August 12, 2011, 5:53 pm
A Web-based game that uses the brainpower of biology novices to understand molecules key to life and disease is producing working designs of those molecules in a Stanford University laboratory—and the process could influence the way scientific discovery works.
RNA molecules—DNA’s single-stranded relative—play key roles in cell function. Those roles depend on RNA shapes, the way the shape of a key determines which lock it can open. And that’s where things get tricky. RNA shapes depend on how the molecules’ components fit together, but the rules that govern what fits where are not well understood. Shapes that should work in theory often prove impossible to produce in practice.
The game EteRNA, which was started by the Stanford biochemist Rhiju Das and the Carnegie Mellon computer scientist Adrien Treuille, allows researchers to farm out some of the intellectual legwork behind…
August 4, 2011, 4:50 pm
Like many teenagers, students at the Kennedy Day School want to feel like rock stars. And though they have physical and cognitive disabilities that make it difficult for them to play traditional instruments, now they, too, can jam and get a taste of rock-and-roll glory.
As part of an effort at the Berklee College of Music to test new approaches in music therapy, researchers have developed a system that adapts guitar and drum controllers from the popular Guitar Hero video game to let students at Kennedy Day School play along with music tracks. A series of presets give the therapists and young students options—they can choose between rap, funk, rock, and pop music, or they can drag an MP3 file of their choice into the program. With the push of a button on the guitar or the strike of a drumstick on the electronic drum pad, students can create a sound that is in the right tune and in…
August 1, 2011, 5:51 pm
College students with very poor vision have had to struggle to see a blackboard and take notes—basic tasks that can hold some back. Now a team of four students from Arizona State University has designed a system, called Note-Taker, that couples a tablet PC and a video camera, and could be a major advance over the small eyeglass-mounted telescopes that many students have had to rely on. It recently won second place in Microsoft’s Imagine Cup technology competition.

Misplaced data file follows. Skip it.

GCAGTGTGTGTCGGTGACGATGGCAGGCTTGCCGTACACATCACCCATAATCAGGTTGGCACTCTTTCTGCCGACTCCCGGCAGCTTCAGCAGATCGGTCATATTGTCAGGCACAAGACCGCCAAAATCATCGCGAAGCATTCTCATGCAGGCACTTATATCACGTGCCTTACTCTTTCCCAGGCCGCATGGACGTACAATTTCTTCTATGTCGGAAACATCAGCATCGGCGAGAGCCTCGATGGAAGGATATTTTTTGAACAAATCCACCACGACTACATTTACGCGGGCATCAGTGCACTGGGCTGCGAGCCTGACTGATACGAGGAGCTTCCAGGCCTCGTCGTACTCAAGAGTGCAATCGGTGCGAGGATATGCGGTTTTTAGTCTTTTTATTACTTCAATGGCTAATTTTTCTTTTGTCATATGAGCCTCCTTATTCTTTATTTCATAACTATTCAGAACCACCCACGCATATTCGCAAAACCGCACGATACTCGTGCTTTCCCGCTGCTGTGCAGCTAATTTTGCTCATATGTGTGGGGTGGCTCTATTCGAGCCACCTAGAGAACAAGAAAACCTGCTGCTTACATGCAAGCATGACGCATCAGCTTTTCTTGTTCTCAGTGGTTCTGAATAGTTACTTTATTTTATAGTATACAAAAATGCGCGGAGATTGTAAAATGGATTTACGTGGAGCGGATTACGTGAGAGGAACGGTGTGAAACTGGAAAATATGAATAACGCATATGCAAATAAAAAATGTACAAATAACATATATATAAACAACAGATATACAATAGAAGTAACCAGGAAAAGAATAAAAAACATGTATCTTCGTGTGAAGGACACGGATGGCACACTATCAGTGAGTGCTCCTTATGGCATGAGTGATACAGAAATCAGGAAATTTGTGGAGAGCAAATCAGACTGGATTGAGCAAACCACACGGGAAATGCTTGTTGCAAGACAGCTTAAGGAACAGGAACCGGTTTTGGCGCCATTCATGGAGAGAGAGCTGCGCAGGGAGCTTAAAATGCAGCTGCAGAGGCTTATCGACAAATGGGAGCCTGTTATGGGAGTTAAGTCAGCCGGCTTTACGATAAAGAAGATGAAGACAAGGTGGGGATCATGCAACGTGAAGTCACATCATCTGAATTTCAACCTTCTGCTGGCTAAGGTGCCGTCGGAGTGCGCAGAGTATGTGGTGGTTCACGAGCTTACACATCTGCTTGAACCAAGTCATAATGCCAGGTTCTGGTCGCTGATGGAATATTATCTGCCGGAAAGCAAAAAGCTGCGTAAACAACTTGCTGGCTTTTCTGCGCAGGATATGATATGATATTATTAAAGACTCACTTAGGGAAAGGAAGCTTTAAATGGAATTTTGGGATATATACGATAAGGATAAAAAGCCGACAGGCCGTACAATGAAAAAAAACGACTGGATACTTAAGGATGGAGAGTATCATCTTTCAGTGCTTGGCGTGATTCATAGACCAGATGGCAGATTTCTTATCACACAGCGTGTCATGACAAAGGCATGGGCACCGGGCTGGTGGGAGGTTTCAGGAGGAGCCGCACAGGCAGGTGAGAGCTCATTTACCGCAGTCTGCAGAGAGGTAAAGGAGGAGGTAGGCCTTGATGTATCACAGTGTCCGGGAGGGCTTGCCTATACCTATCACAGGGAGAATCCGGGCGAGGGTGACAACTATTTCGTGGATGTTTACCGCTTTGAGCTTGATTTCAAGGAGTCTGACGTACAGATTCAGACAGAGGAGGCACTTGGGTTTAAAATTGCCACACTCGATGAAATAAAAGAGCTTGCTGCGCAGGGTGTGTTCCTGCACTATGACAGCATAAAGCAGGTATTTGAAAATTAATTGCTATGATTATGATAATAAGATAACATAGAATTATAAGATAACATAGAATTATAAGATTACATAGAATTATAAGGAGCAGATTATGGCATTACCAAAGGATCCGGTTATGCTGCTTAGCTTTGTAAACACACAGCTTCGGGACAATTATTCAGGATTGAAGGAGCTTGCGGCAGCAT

There are roughly 75,000 students at colleges and trade schools who are visually impaired. The telescopes allow students with low vision to see the blackboard, but they can only focus on one section at a time. Then they have to take off the telescope, write notes, and then go back to the board and try and catch up with the lecture.
David S. Hayden, who graduated from Arizona State in May, understands these challenges…
July 5, 2011, 6:46 pm
More than 400 colleges and universities have set up channels on YouTube as part of the YouTube EDU section of the popular video site, but university officials admit they are still experimenting with the service and learning what types of videos resonate with off-campus audiences.
With data provided by YouTube, The Chronicle has determined the 10 most popular videos on YouTube EDU of the 2010-11 academic year (from June 2010 to June 2011). Some college officials stress that popularity is not always their main goal—because many colleges upload lectures and study materials designed for those enrolled in the courses. Still, the list gives a sense of the variety of videos colleges post and their impact.
Star-studded commencement speeches seem to be the best way for colleges to draw viewers. Four graduation videos made it onto the top-10 list, and three of the four featured…